2021’s most exciting ‘Charts of the week’

Some of our team have looked back throughout 2021 and picked their most exciting ‘Chart of the week’. Read about their choices and click through to read the full ‘Chart of the week’. To do so, you need a free Cornwall Insight account which is easy to create here.

Green Hair, Green Branches, Green Skin, Green Tariffs?

Picked by Anna Moss, Head of Consumer markets

It was a little tricky to choose a ‘Chart of the week’ for 2021. When I look back at what’s happened in the market over the last year, the supply markets have faced challenge after challenge, much of it with a gloomy outcome.

However, I thought the sentiment captured in our June ‘Chart of the week’ about the uptake of green tariffs supported a broader positive message in meeting sustainability targets. While it is true to say the rising proportion of consumers choosing green electricity tariffs over the last few years have primarily sought out competitively priced, REGO backed tariffs, I’m not convinced this entirely removes the underlying interest in renewable energy from household and small business consumers. It has also raised interesting questions about decarbonised energy services in the future – are there any lessons learned from the decarbonisation of power over the years that could now be translated into future decarbonisation of heat and transport?

This issue will be tackled again by BEIS “in due course” through the Retail Market Strategy, as it looks further into transparency around green products and services. In the meantime, we will continue to track market developments as they unfold.

The Rise Of Wholesale Gas Prices … The Saga

Picked by Andrew Enzor, Managing Consultant

This ‘Chart of the week’ showed a tough outlook for winter. High summer gas prices were the early warning sign of hard times ahead. But little did we know just how hard – our commentary includes the fabulous understatement “gas and power prices in the near term will remain supported”. Indeed they did, to reach the record highs seen over recent months.

Sadly, a likely future chart showing the fall-out from supplier failures driven by the gas price crisis will be bleak for consumers. The increases in the price cap we have been forecasting will likely be only the tip of the iceberg once the Supplier of Last Resort costs are fully known.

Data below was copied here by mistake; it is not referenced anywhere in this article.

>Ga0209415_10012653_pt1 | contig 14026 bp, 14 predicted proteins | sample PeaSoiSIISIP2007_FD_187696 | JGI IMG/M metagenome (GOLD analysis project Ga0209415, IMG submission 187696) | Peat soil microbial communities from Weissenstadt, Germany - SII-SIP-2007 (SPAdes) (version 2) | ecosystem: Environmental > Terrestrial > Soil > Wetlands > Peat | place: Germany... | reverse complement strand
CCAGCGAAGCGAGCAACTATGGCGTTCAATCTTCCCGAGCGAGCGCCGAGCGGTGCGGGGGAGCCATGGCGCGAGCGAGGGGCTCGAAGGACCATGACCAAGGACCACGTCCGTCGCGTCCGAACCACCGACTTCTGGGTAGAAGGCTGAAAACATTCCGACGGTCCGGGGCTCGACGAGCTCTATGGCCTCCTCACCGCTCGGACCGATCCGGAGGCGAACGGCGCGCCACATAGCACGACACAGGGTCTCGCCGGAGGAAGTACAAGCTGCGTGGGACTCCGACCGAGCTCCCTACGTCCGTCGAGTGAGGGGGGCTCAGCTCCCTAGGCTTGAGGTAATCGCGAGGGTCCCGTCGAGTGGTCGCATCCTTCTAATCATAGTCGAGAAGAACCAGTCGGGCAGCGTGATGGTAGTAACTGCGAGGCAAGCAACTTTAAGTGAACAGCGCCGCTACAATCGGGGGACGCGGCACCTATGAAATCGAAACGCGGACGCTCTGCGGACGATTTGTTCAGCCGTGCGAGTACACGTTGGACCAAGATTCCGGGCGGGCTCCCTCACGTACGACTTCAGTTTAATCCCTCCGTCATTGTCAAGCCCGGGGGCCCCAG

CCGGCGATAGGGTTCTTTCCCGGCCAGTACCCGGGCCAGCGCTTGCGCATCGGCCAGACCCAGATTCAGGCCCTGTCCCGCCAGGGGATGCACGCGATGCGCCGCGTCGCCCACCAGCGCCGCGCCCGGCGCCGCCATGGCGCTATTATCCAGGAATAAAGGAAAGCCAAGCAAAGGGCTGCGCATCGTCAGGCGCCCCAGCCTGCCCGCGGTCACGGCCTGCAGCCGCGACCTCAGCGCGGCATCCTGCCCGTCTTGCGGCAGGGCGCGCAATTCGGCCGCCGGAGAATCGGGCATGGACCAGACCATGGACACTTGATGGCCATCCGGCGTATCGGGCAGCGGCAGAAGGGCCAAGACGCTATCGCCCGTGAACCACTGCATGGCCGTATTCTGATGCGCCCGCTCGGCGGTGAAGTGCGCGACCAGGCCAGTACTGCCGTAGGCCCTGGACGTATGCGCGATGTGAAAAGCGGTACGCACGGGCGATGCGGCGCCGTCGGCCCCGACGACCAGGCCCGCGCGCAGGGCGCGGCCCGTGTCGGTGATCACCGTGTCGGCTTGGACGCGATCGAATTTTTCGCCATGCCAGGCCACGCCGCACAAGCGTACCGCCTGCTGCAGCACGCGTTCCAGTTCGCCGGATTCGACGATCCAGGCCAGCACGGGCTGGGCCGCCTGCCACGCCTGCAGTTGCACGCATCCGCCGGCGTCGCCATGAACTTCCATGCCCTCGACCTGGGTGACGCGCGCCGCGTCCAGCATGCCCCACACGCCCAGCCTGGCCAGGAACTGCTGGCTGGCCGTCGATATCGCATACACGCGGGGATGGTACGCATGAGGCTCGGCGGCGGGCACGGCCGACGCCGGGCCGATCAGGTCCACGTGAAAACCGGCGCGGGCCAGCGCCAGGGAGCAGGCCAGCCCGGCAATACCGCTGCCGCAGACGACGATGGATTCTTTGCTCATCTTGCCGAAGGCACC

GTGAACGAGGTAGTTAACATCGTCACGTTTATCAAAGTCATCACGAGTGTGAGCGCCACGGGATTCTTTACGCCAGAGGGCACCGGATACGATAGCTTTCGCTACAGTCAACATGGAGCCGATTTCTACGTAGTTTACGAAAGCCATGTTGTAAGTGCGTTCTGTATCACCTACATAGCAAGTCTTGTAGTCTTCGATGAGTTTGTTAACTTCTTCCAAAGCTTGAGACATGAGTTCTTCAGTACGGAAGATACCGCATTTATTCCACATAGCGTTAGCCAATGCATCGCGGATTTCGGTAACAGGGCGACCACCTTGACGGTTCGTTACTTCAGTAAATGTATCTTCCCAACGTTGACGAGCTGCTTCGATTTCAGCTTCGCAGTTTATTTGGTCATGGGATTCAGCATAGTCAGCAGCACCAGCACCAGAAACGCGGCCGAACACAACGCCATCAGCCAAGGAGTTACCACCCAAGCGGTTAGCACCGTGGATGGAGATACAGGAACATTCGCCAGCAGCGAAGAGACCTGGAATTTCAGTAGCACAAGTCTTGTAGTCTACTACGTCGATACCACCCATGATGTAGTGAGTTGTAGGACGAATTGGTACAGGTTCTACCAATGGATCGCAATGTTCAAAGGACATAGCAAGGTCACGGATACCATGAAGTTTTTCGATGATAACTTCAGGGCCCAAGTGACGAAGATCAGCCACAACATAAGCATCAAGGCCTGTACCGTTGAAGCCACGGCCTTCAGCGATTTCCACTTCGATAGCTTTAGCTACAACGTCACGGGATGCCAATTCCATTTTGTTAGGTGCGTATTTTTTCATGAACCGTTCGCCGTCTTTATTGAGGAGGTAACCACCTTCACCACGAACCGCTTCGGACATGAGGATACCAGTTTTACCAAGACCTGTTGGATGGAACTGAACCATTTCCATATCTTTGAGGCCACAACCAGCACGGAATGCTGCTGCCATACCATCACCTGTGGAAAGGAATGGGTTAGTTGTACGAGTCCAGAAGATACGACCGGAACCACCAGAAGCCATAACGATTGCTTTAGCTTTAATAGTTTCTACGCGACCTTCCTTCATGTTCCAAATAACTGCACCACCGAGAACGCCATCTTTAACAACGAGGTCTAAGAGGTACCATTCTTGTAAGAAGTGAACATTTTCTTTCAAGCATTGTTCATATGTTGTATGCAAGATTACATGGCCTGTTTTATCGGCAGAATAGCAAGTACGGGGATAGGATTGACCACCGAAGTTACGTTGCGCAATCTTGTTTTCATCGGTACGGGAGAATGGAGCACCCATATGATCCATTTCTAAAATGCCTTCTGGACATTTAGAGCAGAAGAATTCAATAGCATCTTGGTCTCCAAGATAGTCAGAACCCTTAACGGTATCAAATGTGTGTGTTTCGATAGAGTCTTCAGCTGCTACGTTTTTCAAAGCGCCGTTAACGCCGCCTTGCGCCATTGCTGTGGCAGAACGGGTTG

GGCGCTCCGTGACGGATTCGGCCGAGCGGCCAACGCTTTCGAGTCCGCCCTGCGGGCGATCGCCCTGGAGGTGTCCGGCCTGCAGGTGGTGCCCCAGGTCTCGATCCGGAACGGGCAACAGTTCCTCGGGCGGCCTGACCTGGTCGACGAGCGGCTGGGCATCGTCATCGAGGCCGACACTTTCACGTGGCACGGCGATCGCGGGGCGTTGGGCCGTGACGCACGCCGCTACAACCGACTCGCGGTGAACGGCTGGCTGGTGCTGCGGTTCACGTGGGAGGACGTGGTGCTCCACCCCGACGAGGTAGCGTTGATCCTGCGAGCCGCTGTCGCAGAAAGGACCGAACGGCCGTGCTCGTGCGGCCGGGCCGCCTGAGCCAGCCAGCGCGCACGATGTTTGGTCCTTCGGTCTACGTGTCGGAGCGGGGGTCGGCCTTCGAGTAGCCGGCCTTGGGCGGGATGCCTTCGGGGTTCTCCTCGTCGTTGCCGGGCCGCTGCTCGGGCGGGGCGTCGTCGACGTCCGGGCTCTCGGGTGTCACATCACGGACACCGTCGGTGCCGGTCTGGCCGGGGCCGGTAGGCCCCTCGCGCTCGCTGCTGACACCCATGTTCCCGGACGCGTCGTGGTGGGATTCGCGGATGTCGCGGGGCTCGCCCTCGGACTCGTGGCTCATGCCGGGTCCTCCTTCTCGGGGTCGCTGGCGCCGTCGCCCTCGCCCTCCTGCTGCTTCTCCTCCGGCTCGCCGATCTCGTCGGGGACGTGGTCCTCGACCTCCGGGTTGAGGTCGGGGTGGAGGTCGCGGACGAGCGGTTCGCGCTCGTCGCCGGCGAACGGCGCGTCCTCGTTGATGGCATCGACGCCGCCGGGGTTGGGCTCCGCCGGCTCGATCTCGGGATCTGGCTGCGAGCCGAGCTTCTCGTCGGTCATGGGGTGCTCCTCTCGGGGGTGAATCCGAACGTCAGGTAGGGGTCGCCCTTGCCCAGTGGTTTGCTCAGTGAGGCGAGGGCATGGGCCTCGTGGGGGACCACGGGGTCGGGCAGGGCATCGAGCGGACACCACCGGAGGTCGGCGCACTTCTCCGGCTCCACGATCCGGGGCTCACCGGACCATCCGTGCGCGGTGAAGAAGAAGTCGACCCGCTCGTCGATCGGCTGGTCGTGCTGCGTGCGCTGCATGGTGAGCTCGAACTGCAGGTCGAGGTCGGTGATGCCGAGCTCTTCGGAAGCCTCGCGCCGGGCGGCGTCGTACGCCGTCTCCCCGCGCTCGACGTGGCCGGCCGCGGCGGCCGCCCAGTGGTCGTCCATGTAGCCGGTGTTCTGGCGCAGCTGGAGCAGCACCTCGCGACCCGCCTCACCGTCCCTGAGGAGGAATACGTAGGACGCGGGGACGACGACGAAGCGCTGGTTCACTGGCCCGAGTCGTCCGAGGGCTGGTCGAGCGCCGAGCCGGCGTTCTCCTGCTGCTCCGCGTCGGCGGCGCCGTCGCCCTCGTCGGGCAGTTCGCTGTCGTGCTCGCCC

Taking Charge: The MHHS Implementation Levy

Picked by Vicky Simonds, Head of Regulation

This is my top ‘Chart of the week’ of 2021 because it provides an update on the Market-wide Half Hourly Settlement programme. Looking forward to 2022 we are expecting the design baseline around May, which is basically the detailed design arrangements building on the Target Operating Model and following this, it will be a very active time in regulation as we anticipate a lot of modifications being raised as a result.

It should also be noted that the programme timeline is due to be reviewed in the spring.

CfD Allocation Round 4: How Much Capacity Might We Expect?

Picked by Tim Dixon, Lead Analyst Assets and Infrastructure

With the long-awaited return of Pot 1, or “established”, renewable technologies into the upcoming Contracts for Difference (CfD) Allocation Round 4 (AR4) auction, the energy market analysed the government’s draft budget notice and draft Allocation Framework with fine toothcomb in September. The budget and Allocation Framework will ultimately determine how much renewables capacity will be able to secure contracts in CfD AR4, which will be pivotal in meeting both the UK’s 40GW offshore wind target by 2030 and wider Carbon Budgets as we aim to achieve net zero emissions by 2050. This ‘Chart of the week’ looked at the range of potential capacity levels that could secure contracts based on the auction parameters set, and varying strike price bid levels from developers.

Getting The Balance Right – A New Approach To Policy Costs?

Picked by Veronica Truman, Head of Content and Communications

I picked this ‘Chart of the week’ as my favourite for this year as I believe the issue of where the policy costs fall and how they are recouped is really important. Whether costs should continue to fall on the electricity and gas bills or move onto general taxation is a very important area of discussion which needs to be had and agreed on as part of the net zero transition. This ‘Chart of the week’ covers a range of options that could occur and the outcomes. I hope that as we move in 2022, these discussions continue and we see concrete decisions regarding the way forward.

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